I tell you the truth, if you have faith like a mustard seed, you can move mountains."

Matthew 17:20



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Hi Kathy,

I enjoyed reading about Joe’s success over cancer but sorry to hear he is still suffering so much pain. Like Carrol and Becky, my pain was easily managed with Alieve just a few weeks after the surgery. Chronic pain can be very depressing; your surgeon or PCP should be able to refer Joe to a pain management specialist. They may be able to offer some non-drug therapies to help alleviate his pain.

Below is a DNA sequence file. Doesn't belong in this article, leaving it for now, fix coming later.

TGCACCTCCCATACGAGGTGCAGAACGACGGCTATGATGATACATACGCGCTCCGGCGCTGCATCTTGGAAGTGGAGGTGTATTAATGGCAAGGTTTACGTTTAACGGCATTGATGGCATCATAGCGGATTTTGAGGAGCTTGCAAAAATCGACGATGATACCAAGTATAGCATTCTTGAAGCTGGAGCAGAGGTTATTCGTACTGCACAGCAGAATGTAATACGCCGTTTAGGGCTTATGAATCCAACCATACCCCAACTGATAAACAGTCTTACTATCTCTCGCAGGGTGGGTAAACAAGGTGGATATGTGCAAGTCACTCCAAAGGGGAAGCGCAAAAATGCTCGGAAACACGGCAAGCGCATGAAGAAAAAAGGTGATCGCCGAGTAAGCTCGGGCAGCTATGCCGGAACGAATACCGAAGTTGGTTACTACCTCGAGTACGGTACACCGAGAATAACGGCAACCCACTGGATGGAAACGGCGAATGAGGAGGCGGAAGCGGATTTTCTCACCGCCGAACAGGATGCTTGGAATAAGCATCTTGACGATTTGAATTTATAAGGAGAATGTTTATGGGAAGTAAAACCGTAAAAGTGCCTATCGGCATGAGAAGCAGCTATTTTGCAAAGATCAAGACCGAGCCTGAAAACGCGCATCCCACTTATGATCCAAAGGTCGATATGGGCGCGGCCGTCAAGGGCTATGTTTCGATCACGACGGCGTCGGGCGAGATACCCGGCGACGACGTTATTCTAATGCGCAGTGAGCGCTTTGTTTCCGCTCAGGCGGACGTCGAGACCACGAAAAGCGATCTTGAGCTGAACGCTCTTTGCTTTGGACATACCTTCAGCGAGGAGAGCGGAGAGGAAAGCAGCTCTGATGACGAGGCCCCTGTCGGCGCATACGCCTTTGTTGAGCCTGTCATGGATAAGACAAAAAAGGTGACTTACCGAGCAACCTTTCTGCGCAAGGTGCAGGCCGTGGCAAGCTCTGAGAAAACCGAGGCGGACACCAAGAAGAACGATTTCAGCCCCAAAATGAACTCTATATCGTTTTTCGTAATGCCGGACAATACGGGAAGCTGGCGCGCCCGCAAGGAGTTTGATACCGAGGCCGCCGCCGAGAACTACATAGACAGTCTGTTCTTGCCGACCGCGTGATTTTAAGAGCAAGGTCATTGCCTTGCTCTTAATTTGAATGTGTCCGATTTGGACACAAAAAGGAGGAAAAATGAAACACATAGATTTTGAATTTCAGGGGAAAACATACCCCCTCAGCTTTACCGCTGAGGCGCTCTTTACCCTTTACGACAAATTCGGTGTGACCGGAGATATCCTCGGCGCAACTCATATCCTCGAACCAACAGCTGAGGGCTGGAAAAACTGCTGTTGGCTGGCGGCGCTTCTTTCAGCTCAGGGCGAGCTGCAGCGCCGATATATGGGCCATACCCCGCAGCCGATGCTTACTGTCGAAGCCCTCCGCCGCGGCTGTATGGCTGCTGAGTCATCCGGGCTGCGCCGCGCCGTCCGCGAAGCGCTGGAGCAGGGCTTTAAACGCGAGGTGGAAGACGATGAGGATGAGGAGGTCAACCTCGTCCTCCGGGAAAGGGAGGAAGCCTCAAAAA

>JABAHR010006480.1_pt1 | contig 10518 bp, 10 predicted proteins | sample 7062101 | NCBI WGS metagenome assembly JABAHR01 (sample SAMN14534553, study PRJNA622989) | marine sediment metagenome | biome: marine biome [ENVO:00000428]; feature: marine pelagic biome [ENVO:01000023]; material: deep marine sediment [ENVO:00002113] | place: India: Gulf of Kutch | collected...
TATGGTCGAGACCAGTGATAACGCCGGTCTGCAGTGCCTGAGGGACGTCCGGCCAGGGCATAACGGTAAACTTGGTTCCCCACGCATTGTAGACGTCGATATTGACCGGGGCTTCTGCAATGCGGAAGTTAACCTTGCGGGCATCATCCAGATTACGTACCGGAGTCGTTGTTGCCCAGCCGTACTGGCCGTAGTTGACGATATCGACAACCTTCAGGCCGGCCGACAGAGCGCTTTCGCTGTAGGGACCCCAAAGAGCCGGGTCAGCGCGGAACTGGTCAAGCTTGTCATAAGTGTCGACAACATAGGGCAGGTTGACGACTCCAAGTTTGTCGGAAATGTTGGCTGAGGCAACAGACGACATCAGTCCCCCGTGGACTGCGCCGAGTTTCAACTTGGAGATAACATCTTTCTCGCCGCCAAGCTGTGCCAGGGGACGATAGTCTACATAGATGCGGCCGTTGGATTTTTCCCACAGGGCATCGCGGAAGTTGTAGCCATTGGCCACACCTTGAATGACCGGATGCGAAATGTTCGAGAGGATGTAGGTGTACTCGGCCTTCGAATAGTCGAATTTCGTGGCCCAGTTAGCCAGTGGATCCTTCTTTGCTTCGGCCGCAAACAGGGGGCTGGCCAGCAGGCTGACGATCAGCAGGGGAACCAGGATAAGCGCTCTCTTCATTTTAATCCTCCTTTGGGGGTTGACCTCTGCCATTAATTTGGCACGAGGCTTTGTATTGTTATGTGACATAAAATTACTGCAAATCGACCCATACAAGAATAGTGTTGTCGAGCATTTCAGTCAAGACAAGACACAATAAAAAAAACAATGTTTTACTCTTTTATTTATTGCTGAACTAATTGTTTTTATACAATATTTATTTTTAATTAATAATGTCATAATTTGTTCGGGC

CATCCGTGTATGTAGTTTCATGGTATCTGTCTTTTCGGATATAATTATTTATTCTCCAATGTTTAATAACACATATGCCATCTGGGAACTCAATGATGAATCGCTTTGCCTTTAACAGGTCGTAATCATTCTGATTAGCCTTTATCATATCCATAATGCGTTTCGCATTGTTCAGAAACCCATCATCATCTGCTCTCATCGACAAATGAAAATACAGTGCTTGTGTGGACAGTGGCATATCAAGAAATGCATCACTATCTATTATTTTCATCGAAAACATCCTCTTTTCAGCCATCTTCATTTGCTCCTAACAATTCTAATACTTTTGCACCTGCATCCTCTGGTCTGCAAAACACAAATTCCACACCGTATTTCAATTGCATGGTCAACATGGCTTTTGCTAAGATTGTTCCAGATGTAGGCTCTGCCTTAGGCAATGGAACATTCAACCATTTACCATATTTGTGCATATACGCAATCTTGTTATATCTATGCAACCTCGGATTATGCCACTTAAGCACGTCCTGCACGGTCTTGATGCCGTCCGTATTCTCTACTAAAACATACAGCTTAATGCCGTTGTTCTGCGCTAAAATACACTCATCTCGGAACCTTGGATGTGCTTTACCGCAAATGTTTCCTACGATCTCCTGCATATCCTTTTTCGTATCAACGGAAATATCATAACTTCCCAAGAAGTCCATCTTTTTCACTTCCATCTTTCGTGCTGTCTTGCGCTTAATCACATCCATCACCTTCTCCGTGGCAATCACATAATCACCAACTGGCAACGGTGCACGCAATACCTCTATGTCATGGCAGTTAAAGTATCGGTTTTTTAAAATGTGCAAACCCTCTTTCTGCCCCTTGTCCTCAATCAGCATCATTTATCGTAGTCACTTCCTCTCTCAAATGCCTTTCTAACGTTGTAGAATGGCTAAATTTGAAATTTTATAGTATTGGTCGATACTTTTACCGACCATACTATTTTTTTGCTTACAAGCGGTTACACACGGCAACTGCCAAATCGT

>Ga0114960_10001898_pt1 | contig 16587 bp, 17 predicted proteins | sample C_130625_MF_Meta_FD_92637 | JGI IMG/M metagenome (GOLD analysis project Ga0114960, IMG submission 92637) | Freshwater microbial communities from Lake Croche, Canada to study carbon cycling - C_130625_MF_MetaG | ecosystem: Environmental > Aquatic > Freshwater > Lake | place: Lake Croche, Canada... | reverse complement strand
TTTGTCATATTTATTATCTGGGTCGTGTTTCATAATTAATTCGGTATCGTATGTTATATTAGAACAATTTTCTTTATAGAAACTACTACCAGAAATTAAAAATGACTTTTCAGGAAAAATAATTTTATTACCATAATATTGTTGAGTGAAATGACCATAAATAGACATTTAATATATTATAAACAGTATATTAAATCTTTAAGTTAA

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Thanks for replying, it helps to know others go through the same thing. Oh, yes pillows are a godsend and I have a bed elevator, called a genie, that raised our bed and what a savior it was for Joe.

We go to the pulm. on Tuesday, maybe he will offer some positive advice other than drugs. Joe says he can tell something is missing in his chest, just like you have a leg amputated.

Jamie, thanks for your wonderful kind words, and yes we need to get together. We pray so hard to take his pain away, so maybe soon it will be diminished.


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Hallo Kathy:

I was in pain after my lobectomy for about 8 months, and then one morning I realized it was much less. I can still feel it at times and think that certain movements might aggrevate the site even now, 2 years later. It does get better though.